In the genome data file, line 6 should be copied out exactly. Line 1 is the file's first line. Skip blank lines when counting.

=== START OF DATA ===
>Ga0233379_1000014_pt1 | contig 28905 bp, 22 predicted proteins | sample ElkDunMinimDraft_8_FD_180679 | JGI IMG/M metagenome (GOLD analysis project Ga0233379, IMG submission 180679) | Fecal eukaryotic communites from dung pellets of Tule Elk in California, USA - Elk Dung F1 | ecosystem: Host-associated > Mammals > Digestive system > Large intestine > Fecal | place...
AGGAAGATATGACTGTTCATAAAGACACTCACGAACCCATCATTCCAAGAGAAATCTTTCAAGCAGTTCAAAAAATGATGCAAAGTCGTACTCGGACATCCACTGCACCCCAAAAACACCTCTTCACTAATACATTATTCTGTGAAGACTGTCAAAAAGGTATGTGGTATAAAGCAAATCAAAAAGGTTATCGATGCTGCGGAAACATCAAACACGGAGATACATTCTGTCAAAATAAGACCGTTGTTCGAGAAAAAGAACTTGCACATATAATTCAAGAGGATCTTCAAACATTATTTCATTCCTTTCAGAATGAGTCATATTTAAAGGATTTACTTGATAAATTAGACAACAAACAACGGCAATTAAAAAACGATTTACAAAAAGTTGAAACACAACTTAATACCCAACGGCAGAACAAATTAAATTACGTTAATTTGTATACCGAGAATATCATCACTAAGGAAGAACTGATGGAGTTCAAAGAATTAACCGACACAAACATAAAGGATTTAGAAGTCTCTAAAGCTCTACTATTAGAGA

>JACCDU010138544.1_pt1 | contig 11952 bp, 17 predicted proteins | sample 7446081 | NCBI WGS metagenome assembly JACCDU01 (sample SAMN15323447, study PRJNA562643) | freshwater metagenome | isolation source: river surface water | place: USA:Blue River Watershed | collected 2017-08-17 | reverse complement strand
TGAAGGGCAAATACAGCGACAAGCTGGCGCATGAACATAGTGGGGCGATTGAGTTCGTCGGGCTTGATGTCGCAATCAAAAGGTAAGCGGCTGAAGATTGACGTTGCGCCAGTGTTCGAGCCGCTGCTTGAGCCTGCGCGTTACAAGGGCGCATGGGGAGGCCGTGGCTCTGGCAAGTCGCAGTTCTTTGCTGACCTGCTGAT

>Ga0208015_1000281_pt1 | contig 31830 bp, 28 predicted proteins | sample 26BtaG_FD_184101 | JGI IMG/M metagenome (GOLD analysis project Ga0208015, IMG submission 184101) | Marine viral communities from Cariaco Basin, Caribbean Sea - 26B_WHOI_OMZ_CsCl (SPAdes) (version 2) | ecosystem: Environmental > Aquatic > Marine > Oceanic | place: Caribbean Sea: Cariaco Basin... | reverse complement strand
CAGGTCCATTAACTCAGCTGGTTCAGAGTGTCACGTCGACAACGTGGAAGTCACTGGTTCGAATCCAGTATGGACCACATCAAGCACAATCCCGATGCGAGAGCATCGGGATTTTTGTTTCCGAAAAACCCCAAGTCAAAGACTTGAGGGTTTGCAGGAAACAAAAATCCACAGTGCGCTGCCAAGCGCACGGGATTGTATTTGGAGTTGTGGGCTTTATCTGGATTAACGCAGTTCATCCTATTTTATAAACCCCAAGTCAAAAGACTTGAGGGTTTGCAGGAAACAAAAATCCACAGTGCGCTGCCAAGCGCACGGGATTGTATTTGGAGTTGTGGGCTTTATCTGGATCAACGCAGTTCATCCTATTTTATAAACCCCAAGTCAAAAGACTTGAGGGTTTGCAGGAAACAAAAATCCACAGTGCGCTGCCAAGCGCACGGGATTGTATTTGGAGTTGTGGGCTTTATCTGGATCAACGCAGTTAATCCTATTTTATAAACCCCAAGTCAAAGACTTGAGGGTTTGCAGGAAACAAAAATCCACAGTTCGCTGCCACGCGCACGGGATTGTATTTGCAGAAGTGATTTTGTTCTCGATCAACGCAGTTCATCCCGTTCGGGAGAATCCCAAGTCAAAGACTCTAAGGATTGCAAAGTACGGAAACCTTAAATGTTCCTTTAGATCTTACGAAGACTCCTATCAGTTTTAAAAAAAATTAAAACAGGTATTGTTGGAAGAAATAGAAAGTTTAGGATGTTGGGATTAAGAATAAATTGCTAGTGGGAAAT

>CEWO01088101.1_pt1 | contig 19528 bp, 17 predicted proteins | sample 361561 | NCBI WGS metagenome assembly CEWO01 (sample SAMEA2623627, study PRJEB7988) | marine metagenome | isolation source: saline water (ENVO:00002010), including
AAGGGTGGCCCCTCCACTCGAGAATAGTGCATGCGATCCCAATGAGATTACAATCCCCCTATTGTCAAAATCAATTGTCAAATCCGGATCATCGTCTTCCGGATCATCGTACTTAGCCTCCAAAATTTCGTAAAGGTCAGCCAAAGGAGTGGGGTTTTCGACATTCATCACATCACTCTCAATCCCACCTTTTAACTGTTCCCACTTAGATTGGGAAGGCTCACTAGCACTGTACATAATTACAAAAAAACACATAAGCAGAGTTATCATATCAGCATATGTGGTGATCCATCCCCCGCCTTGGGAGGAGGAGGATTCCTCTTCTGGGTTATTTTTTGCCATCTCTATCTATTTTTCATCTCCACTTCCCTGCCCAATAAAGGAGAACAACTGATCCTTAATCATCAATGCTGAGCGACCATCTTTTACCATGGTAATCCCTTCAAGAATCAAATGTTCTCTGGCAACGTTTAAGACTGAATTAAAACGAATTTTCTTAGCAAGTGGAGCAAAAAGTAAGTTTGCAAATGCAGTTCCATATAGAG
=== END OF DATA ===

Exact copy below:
CAGGTCCATTAACTCAGCTGGTTCAGAGTGTCACGTCGACAACGTGGAAGTCACTGGTTCGAATCCAGTATGGACCACATCAAGCACAATCCCGATGCGAGAGCATCGGGATTTTTGTTTCCGAAAAACCCCAAGTCAAAGACTTGAGGGTTTGCAGGAAACAAAAATCCACAGTGCGCTGCCAAGCGCACGGGATTGTATTTGGAGTTGTGGGCTTTATCTGGATTAACGCAGTTCATCCTATTTTATAAACCCCAAGTCAAAAGACTTGAGGGTTTGCAGGAAACAAAAATCCACAGTGCGCTGCCAAGCGCACGGGATTGTATTTGGAGTTGTGGGCTTTATCTGGATCAACGCAGTTCATCCTATTTTATAAACCCCAAGTCAAAAGACTTGAGGGTTTGCAGGAAACAAAAATCCACAGTGCGCTGCCAAGCGCACGGGATTGTATTTGGAGTTGTGGGCTTTATCTGGATCAACGCAGTTAATCCTATTTTATAAACCCCAAGTCAAAGACTTGAGGGTTTGCAGGAAACAAAAATCCACAGTTCGCTGCCACGCGCACGGGATTGTATTTGCAGAAGTGATTTTGTTCTCGATCAACGCAGTTCATCCCGTTCGGGAGAATCCCAAGTCAAAGACTCTAAGGATTGCAAAGTACGGAAACCTTAAATGTTCCTTTAGATCTTACGAAGACTCCTATCAGTTTTAAAAAAAATTAAAACAGGTATTGTTGGAAGAAATAGAAAGTTTAGGATGTTGGGATTAAGAATAAATTGCTAGTGGGAAAT